It’s Wednesday. I got up early partly so I could get some homework done, but partly so I could write something on my blog and read a little. I discovered William’s blog after I got an email telling me that he had read my blog. Of course we ended up talking about God, since that’s kind of all I do nowadays, or so it seems. I was kind of laughing last night because I go to a Christian school and yet I can’t seem to make Christian friends. I’m sure God has a hand in that. Many things that He does in my life are ironic. It is impossible to refute that God has a good sense of humor. Just ask the platypus.

I’ve mentioned in a previous post that I’ve been toying with the idea of becoming a pastor. On Monday night I stayed up a little later than I should have and did a little more research into what that entails. Well, it sounds like a heck of a lot of work. I think I’m up to it, though. It sounds like pastors do a lot of counseling and things like that. I actually kind of laughed when I read that because when I was a sophomore in high school, I had thought about becoming a counselor, but I really didn’t feel like going through all the work of getting a psych degree. I’m sure going through Seminary is no cake-walk, but at least I won’t have to deal with neuroscience (most likely). That’s actually why I decided not to be a psych major (at least part of the reason). I think very abstractly, so science and math tend to confuse me (although I did pretty well with Chemistry in high school). I guess that’s why things like Theology and Philosophy interest me so much. Not to mention the fact that I just like to argue sometimes.

What’s odd is that I can totally see myself as a pastor, but at the same time I so totally can not. One thing that’s holding me back from totally loving the idea is that it seems like being really nice is a kind of prerequisite. Maybe I’m generalizing, but my thinking is that maybe I’m just not nice enough. That’s not to say that I think I’m a mean person. I’m awfully mellow, but I’m also kind of obnoxious in that I will tell you exactly what is on my mind. I’m not exactly subtle sometimes. In some situations I can tend to talk without thinking. This just seems like something I would need to be more careful of if I became a pastor.

Another problem that I’m a little more worried about is that I’m a little unorthodox in my beliefs. I’m sure there are like-minded people out there, but they might be a little harder to find than the average protestant Christian. The other thing is that I think there are certain people in my largely Catholic family who wouldn’t exactly love the idea. Trust me, if I could be ordained in the Catholic Church I’d go for it, but since I can’t I’d have to go somewhere else. I’m thinking I’d go to a nondenominational church. That seems like safe-ish territory.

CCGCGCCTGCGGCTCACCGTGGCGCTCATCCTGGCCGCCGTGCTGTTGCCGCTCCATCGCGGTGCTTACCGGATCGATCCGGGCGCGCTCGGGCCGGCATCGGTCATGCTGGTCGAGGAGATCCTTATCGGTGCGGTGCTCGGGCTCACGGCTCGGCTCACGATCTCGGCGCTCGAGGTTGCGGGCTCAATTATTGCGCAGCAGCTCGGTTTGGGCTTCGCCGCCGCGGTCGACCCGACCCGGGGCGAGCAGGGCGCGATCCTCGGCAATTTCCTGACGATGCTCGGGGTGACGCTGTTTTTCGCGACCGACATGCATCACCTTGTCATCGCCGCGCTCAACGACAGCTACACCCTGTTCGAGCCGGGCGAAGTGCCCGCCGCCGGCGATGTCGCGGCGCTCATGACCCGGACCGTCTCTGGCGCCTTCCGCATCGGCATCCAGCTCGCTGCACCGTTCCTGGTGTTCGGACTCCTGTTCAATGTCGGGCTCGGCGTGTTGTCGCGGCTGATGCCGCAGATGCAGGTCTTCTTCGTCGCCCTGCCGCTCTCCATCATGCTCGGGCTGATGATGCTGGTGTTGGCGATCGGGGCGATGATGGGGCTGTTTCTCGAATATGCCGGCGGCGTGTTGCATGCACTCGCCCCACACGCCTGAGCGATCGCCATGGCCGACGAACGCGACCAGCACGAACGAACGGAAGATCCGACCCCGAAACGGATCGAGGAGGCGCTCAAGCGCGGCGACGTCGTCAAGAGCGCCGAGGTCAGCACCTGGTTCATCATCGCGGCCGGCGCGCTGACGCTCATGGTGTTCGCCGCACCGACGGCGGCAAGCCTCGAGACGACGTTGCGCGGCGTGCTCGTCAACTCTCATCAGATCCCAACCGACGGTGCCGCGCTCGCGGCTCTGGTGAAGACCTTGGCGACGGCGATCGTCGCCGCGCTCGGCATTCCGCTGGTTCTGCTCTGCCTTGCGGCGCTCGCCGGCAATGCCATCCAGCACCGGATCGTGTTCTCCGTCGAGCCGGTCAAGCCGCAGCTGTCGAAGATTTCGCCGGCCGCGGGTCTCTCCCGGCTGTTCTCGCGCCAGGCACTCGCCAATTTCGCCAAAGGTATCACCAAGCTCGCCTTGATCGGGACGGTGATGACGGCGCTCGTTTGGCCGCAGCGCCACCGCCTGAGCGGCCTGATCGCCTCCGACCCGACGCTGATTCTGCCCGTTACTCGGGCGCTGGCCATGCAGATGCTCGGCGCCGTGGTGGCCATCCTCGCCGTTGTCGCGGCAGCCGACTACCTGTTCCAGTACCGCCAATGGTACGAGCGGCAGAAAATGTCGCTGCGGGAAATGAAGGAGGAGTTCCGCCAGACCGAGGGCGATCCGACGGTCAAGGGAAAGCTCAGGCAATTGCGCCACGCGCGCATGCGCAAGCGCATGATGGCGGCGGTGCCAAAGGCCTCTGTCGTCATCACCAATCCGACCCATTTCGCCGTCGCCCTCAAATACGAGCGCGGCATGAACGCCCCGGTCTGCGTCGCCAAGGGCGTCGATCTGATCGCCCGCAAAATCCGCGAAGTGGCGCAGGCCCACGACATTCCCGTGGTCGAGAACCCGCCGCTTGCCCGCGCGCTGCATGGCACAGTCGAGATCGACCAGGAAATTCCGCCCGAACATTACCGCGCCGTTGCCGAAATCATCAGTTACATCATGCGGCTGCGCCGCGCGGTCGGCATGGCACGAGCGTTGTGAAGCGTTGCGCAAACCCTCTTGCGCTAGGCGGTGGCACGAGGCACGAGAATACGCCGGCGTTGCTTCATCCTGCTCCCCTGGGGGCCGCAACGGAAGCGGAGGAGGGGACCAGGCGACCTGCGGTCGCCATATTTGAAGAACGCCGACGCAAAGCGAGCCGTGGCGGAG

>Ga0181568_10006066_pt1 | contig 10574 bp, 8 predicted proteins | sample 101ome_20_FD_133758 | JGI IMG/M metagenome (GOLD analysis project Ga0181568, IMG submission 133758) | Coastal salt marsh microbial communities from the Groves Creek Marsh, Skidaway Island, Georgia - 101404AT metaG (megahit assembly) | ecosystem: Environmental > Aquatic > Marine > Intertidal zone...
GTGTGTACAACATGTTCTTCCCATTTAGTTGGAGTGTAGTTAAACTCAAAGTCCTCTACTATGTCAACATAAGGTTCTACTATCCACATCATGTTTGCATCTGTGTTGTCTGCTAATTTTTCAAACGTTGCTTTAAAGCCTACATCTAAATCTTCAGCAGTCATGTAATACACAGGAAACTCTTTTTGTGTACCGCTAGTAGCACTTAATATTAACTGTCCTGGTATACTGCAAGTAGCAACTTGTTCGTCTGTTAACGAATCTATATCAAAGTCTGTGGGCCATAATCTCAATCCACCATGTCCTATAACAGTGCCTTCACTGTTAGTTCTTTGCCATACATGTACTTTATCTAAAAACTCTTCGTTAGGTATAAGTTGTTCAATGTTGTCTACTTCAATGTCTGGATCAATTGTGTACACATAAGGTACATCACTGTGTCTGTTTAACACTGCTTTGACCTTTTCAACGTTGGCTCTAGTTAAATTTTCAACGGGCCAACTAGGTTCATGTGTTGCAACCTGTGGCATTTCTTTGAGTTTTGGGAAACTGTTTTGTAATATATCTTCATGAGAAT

Of course I say I’m only toying with the idea and then I go off on a tangent. If anyone has any advice or insight, please leave comments! That would be super helpful! Thanks in advance!

2 thoughts on “Toying

  1. Nicety is not technically a requirement for pastors or psychologists. Just look at Dr. Phil – I’m not sure it’s possible to be more blunt than he is without entering the realm of rudeness and he is excellent at his profession. By all accounts, Dr. King was a fantastic pastor and he was anything but subtle when it came to speaking his mind. The one absolute necessity, in my opinion, for being a competent pastor is the same for psychologists – the ability to actively listen. Compassion, understanding, sympathy, these things are certainly helpful but if you are not actually listening to others you cannot be truly effective at counseling them, in either job.

    I would also like to point out that having an unorthodox viewpoint does not bar you from ministry. Far from it actually. If anything, I would say such beliefs should be eminently helpful in allowing you to relate to others from an interfaith perspective. It is true that if you decide to attend a seminary you will have to do more research than say your average Baptist when deciding where to go but you still have plenty of options. Non-denomination Christian ministry is certainly a valid choice.

    From my experience, most Methodist ministers also seem to hold beliefs similar to your own, at least from my limited understanding of the nature of your faith. You may also like to consider a Unitarian Universalist seminary as UUs tend to be extremely liberal, focusing on the search for spiritual truth from many sources rather than mandating a fundamentalist viewpoint as a requirement for church membership.

    My advice is to follow your heart and make the decisions that seem correct to you based on your understanding of God’s divine will. You seem most comfortable with Christianity so clearly that would be the appropriate direction for you but I would caution against attending a conservative seminary that would attempt to stifle your perspective as a means of promoting their beliefs. I cannot see such an experience as being healthy and it would certainly stifle the natural progression of your faith.

    I hope this brief discourse has been helpful. I suggest that you, as one should do with all external advice, pick the parts most useful to you and please feel free to discard the rest 🙂

    Yours in the Grace of God,


    1. Thanks, William. This was very helpful. I’m so glad you read my blog the other day and I just randomly decided to be argumentative and so forth. 🙂

      I just kind of have a “thing” with niceness. When I’m receiving advice or what have you, I don’t particularly like things to be thrown in my face (although I’ll admit it can be more helpful), and I think a lot of people share that sentiment. I think strong empathy can be just as helpful, at least sometimes. I’ll have to think about it.

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